Will WebOS succeed as open source?

Meg Whitman and Marc Andreessen finally announced what the HP plans are for the once vaunted WebOS operating system – open sourcing it for the greater good (HP to Contribute webOS to Open Source).

Doesn’t it seem like Meg Whitman and the HP team just had enough of the constant questions around the future of WebOS? They have been dogged by it since Apotheker announced they were jettisoning it from HP in the summer. Now, at least, we have resolution – for those that still actually care.

Is this a good thing? Can WebOS compete on a global scale as an open source alternative to more established ecosystems? Is this a last ditch attempt to put a brave face (or lipstick or botox) on an unwanted and unloved product? What about the hardware questions that keep coming up – will HP build hardware for WebOS? Should they build hardware? What small, nimble company will use this to build the first real sub-$100 tablet and disrupt the industry?

For me, this move is about saving face. If there was value to this product someone would have bought it. Perhaps RIM would have looked at it a year ago but they bought QNX. Perhaps Nokia would have looked at it around the same time but they cozied up to Microsoft. So, perhaps HP held on a year too long to look for a new home for WebOS. Perhaps this was their only real alternative to shutting it down completely.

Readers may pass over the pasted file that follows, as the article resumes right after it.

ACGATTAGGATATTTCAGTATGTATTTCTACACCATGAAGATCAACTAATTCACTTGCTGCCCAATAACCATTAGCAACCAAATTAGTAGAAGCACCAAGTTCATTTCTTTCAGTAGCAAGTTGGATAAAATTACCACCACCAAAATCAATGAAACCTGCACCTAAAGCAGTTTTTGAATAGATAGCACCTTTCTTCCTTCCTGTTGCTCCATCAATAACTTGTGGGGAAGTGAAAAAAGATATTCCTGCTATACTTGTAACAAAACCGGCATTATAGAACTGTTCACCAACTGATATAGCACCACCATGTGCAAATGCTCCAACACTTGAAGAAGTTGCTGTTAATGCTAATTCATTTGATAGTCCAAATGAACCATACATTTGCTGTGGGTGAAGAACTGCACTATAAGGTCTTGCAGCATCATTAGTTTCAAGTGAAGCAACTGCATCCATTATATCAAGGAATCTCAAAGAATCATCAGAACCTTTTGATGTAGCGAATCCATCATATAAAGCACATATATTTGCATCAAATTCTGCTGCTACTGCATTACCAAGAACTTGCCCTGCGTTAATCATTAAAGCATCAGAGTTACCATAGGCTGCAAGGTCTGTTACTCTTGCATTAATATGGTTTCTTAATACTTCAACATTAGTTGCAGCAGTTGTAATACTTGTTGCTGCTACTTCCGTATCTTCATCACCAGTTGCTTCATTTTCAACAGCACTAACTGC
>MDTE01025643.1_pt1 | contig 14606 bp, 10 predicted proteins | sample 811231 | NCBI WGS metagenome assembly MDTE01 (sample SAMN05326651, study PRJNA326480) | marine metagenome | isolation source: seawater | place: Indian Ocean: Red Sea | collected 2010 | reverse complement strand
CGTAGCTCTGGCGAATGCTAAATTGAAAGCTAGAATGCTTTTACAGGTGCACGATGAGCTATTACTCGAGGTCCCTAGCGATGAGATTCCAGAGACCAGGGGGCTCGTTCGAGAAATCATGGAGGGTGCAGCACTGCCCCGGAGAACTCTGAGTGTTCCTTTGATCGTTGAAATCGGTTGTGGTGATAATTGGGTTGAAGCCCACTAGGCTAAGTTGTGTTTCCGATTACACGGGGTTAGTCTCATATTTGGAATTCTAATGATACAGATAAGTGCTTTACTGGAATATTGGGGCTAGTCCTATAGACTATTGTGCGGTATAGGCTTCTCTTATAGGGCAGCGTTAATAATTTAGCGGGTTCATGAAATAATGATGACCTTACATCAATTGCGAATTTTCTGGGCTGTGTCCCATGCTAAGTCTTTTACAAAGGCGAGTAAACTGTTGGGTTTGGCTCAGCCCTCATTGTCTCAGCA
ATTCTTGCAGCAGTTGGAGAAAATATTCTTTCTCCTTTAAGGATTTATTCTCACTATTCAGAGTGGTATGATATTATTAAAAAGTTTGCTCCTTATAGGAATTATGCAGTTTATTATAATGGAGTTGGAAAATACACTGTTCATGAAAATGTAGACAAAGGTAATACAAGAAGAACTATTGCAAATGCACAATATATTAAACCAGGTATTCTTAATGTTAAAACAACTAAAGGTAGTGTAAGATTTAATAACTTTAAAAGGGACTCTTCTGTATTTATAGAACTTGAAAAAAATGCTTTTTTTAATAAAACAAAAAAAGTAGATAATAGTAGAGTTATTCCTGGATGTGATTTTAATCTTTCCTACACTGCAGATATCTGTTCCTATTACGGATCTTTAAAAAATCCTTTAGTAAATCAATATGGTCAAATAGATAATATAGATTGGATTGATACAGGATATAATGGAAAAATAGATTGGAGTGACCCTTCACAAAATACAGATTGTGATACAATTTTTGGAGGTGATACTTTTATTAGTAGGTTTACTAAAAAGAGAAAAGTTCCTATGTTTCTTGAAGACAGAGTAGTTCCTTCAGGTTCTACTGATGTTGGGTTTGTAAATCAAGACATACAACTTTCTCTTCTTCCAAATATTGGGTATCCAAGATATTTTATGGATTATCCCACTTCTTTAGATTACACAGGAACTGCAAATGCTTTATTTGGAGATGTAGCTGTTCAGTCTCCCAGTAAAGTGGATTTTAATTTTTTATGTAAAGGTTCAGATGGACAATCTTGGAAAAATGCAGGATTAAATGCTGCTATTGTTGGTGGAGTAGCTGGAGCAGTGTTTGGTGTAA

Google tried the whole open source OS thing – and continues to try – but what they are doing hasn’t been true to the core of open source. They have held back versions of Android because, hey, it is a competitive world out there and they are running a sprint against some of the biggest companies on the planet. How do you balance between fiscal responsibilities and community demands when you are a publicly traded company with revenue expectations and a finicky audience? You tend to side with the board on those things. At least HP won’t be running into these issues.

The one good thing about what Whitman and Andreessen are saying is that this effort will be truly open source. No specifics were given about the structure to govern this but Whitman believes it will take 4-5 years to materialize – which is a long time in this world. Will WebOS be relevant then? Who knows but what can they lose by doing this now – they aren’t relevant today.

About the author

Rob Woodbridge

I'm Rob, the founder of UNTETHER.tv and I've spent 14 years immersed in the mobile and pervasive computing world. During this great time I've helped some of the most innovative companies grow their business through mobile. If you are in need of a mobile business advisor or coach, connect with me here to get things rolling.

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